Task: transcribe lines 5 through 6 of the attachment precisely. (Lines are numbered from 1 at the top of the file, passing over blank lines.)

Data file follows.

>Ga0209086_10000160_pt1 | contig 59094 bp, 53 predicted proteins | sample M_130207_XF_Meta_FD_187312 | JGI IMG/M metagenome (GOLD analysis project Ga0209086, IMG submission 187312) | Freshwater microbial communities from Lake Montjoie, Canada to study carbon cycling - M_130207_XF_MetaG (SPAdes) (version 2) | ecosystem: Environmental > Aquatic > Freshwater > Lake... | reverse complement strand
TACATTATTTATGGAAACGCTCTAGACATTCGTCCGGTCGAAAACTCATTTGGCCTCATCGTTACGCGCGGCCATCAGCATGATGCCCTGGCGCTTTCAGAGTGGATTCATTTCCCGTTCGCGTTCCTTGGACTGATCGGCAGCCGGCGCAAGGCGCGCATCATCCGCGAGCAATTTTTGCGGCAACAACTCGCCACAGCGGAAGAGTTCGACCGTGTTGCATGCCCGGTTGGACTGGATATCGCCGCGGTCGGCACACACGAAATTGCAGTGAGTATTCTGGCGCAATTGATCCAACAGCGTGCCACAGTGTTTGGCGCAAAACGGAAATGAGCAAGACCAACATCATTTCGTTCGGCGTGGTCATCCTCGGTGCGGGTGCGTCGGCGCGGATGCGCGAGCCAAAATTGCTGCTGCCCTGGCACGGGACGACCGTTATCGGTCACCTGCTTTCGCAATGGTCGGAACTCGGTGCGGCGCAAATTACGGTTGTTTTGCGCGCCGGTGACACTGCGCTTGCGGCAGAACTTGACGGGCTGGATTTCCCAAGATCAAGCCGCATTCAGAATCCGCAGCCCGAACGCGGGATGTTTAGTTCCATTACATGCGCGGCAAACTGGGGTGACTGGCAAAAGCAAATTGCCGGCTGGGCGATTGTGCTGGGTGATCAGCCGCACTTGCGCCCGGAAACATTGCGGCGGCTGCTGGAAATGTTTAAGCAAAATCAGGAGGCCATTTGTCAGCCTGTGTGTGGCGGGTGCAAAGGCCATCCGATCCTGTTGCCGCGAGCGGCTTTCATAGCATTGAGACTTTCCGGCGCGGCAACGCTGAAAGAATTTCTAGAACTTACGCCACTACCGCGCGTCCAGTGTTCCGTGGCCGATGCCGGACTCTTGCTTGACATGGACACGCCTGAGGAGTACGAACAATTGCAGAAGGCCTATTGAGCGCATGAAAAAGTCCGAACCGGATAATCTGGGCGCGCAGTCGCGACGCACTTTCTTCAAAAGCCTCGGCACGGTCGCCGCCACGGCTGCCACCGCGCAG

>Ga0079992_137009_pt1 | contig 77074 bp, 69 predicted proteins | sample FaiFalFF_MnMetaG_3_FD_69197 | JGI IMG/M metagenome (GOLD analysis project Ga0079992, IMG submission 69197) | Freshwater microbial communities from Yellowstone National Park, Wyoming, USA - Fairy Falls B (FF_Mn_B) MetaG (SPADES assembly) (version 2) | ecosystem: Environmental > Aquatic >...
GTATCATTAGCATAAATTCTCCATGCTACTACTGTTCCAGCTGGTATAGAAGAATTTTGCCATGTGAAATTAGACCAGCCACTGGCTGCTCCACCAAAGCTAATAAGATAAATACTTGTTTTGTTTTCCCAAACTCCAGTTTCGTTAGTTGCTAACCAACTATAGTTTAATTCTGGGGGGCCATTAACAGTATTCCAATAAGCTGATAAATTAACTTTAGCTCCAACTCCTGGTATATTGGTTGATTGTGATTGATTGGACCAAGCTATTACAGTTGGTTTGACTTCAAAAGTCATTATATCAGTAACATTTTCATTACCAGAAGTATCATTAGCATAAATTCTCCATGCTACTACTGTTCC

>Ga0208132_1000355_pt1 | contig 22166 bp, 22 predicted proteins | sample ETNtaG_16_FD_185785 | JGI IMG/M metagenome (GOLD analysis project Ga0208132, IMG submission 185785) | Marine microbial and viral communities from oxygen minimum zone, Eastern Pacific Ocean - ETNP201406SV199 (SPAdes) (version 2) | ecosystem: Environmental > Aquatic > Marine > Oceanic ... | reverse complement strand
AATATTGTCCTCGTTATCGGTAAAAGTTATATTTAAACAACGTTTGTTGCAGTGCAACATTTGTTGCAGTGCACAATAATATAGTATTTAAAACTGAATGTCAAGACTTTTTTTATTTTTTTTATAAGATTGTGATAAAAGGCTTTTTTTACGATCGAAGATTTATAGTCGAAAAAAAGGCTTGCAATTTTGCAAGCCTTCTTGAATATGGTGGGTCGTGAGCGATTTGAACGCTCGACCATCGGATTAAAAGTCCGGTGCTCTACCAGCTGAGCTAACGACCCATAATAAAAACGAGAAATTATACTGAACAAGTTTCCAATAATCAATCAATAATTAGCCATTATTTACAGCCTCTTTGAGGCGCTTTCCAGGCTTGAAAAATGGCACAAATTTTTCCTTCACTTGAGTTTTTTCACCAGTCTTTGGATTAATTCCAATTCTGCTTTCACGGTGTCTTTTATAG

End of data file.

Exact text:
>Ga0208132_1000355_pt1 | contig 22166 bp, 22 predicted proteins | sample ETNtaG_16_FD_185785 | JGI IMG/M metagenome (GOLD analysis project Ga0208132, IMG submission 185785) | Marine microbial and viral communities from oxygen minimum zone, Eastern Pacific Ocean - ETNP201406SV199 (SPAdes) (version 2) | ecosystem: Environmental > Aquatic > Marine > Oceanic ... | reverse complement strand
AATATTGTCCTCGTTATCGGTAAAAGTTATATTTAAACAACGTTTGTTGCAGTGCAACATTTGTTGCAGTGCACAATAATATAGTATTTAAAACTGAATGTCAAGACTTTTTTTATTTTTTTTATAAGATTGTGATAAAAGGCTTTTTTTACGATCGAAGATTTATAGTCGAAAAAAAGGCTTGCAATTTTGCAAGCCTTCTTGAATATGGTGGGTCGTGAGCGATTTGAACGCTCGACCATCGGATTAAAAGTCCGGTGCTCTACCAGCTGAGCTAACGACCCATAATAAAAACGAGAAATTATACTGAACAAGTTTCCAATAATCAATCAATAATTAGCCATTATTTACAGCCTCTTTGAGGCGCTTTCCAGGCTTGAAAAATGGCACAAATTTTTCCTTCACTTGAGTTTTTTCACCAGTCTTTGGATTAATTCCAATTCTGCTTTCACGGTGTCTTTTATAG